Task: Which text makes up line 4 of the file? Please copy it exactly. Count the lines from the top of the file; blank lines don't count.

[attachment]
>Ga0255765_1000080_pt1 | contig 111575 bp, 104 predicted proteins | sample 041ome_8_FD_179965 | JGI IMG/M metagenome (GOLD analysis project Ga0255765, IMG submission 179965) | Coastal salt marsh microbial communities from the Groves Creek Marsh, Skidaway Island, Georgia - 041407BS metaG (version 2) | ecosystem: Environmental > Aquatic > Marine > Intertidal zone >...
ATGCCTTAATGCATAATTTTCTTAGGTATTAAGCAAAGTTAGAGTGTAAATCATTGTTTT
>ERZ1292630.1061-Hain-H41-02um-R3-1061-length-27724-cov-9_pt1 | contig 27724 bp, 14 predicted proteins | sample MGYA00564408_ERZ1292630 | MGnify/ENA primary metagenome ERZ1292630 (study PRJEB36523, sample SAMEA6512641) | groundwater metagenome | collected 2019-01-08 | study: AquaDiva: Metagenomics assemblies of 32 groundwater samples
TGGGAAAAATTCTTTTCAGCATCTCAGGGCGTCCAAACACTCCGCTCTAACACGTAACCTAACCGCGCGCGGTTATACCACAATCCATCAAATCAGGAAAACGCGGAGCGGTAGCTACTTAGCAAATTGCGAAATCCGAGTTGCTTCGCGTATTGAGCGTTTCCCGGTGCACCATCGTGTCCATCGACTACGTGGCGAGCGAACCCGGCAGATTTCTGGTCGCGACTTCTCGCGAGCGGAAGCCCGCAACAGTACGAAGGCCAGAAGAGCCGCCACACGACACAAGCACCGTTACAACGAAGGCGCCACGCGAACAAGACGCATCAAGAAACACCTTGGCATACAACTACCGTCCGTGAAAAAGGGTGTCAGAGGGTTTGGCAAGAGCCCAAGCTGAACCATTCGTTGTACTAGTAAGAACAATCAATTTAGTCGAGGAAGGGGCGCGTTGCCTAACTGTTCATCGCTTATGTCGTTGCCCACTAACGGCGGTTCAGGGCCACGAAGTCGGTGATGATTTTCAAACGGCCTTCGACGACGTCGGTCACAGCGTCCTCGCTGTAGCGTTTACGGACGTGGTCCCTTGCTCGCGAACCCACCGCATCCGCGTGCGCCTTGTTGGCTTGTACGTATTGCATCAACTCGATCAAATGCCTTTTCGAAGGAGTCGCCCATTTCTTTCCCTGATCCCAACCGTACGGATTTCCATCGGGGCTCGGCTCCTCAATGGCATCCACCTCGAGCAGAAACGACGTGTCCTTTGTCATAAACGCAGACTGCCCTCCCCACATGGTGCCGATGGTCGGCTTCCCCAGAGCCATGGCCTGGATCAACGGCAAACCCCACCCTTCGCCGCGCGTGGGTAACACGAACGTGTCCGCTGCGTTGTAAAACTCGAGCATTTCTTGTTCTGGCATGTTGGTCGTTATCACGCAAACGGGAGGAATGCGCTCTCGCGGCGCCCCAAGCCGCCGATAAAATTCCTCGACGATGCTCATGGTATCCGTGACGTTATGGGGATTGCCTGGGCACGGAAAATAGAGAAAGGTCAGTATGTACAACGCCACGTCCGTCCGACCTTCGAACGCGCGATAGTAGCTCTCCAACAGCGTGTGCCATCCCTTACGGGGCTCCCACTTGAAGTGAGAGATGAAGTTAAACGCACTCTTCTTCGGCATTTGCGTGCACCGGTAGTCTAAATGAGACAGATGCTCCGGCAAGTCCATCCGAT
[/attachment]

TGGGAAAAATTCTTTTCAGCATCTCAGGGCGTCCAAACACTCCGCTCTAACACGTAACCTAACCGCGCGCGGTTATACCACAATCCATCAAATCAGGAAAACGCGGAGCGGTAGCTACTTAGCAAATTGCGAAATCCGAGTTGCTTCGCGTATTGAGCGTTTCCCGGTGCACCATCGTGTCCATCGACTACGTGGCGAGCGAACCCGGCAGATTTCTGGTCGCGACTTCTCGCGAGCGGAAGCCCGCAACAGTACGAAGGCCAGAAGAGCCGCCACACGACACAAGCACCGTTACAACGAAGGCGCCACGCGAACAAGACGCATCAAGAAACACCTTGGCATACAACTACCGTCCGTGAAAAAGGGTGTCAGAGGGTTTGGCAAGAGCCCAAGCTGAACCATTCGTTGTACTAGTAAGAACAATCAATTTAGTCGAGGAAGGGGCGCGTTGCCTAACTGTTCATCGCTTATGTCGTTGCCCACTAACGGCGGTTCAGGGCCACGAAGTCGGTGATGATTTTCAAACGGCCTTCGACGACGTCGGTCACAGCGTCCTCGCTGTAGCGTTTACGGACGTGGTCCCTTGCTCGCGAACCCACCGCATCCGCGTGCGCCTTGTTGGCTTGTACGTATTGCATCAACTCGATCAAATGCCTTTTCGAAGGAGTCGCCCATTTCTTTCCCTGATCCCAACCGTACGGATTTCCATCGGGGCTCGGCTCCTCAATGGCATCCACCTCGAGCAGAAACGACGTGTCCTTTGTCATAAACGCAGACTGCCCTCCCCACATGGTGCCGATGGTCGGCTTCCCCAGAGCCATGGCCTGGATCAACGGCAAACCCCACCCTTCGCCGCGCGTGGGTAACACGAACGTGTCCGCTGCGTTGTAAAACTCGAGCATTTCTTGTTCTGGCATGTTGGTCGTTATCACGCAAACGGGAGGAATGCGCTCTCGCGGCGCCCCAAGCCGCCGATAAAATTCCTCGACGATGCTCATGGTATCCGTGACGTTATGGGGATTGCCTGGGCACGGAAAATAGAGAAAGGTCAGTATGTACAACGCCACGTCCGTCCGACCTTCGAACGCGCGATAGTAGCTCTCCAACAGCGTGTGCCATCCCTTACGGGGCTCCCACTTGAAGTGAGAGATGAAGTTAAACGCACTCTTCTTCGGCATTTGCGTGCACCGGTAGTCTAAATGAGACAGATGCTCCGGCAAGTCCATCCGAT